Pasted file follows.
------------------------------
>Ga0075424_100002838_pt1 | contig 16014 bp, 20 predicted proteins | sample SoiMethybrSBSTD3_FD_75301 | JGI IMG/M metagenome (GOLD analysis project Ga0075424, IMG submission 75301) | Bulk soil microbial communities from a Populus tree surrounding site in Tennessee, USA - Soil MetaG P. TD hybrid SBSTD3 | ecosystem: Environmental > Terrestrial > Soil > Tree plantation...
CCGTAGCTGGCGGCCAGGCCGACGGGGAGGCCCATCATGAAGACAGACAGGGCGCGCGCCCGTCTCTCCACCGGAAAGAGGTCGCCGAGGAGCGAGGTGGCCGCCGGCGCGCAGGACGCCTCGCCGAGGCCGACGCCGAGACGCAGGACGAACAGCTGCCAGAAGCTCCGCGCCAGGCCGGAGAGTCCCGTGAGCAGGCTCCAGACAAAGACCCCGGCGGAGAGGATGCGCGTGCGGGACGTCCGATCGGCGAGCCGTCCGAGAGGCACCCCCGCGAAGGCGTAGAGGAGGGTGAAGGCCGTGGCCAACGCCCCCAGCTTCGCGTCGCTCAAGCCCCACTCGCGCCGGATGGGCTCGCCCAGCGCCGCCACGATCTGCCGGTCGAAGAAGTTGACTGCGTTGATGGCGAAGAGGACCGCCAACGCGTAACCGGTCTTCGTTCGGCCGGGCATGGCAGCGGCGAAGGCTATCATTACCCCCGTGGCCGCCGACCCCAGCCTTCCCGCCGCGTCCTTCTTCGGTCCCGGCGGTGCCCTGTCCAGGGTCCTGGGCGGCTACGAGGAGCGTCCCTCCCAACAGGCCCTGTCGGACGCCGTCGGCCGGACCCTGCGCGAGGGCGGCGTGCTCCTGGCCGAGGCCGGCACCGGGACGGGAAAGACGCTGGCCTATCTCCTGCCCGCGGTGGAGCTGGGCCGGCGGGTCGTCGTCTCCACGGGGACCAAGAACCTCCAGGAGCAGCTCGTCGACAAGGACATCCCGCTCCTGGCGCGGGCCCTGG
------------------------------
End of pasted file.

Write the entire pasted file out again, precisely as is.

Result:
>Ga0075424_100002838_pt1 | contig 16014 bp, 20 predicted proteins | sample SoiMethybrSBSTD3_FD_75301 | JGI IMG/M metagenome (GOLD analysis project Ga0075424, IMG submission 75301) | Bulk soil microbial communities from a Populus tree surrounding site in Tennessee, USA - Soil MetaG P. TD hybrid SBSTD3 | ecosystem: Environmental > Terrestrial > Soil > Tree plantation...
CCGTAGCTGGCGGCCAGGCCGACGGGGAGGCCCATCATGAAGACAGACAGGGCGCGCGCCCGTCTCTCCACCGGAAAGAGGTCGCCGAGGAGCGAGGTGGCCGCCGGCGCGCAGGACGCCTCGCCGAGGCCGACGCCGAGACGCAGGACGAACAGCTGCCAGAAGCTCCGCGCCAGGCCGGAGAGTCCCGTGAGCAGGCTCCAGACAAAGACCCCGGCGGAGAGGATGCGCGTGCGGGACGTCCGATCGGCGAGCCGTCCGAGAGGCACCCCCGCGAAGGCGTAGAGGAGGGTGAAGGCCGTGGCCAACGCCCCCAGCTTCGCGTCGCTCAAGCCCCACTCGCGCCGGATGGGCTCGCCCAGCGCCGCCACGATCTGCCGGTCGAAGAAGTTGACTGCGTTGATGGCGAAGAGGACCGCCAACGCGTAACCGGTCTTCGTTCGGCCGGGCATGGCAGCGGCGAAGGCTATCATTACCCCCGTGGCCGCCGACCCCAGCCTTCCCGCCGCGTCCTTCTTCGGTCCCGGCGGTGCCCTGTCCAGGGTCCTGGGCGGCTACGAGGAGCGTCCCTCCCAACAGGCCCTGTCGGACGCCGTCGGCCGGACCCTGCGCGAGGGCGGCGTGCTCCTGGCCGAGGCCGGCACCGGGACGGGAAAGACGCTGGCCTATCTCCTGCCCGCGGTGGAGCTGGGCCGGCGGGTCGTCGTCTCCACGGGGACCAAGAACCTCCAGGAGCAGCTCGTCGACAAGGACATCCCGCTCCTGGCGCGGGCCCTGG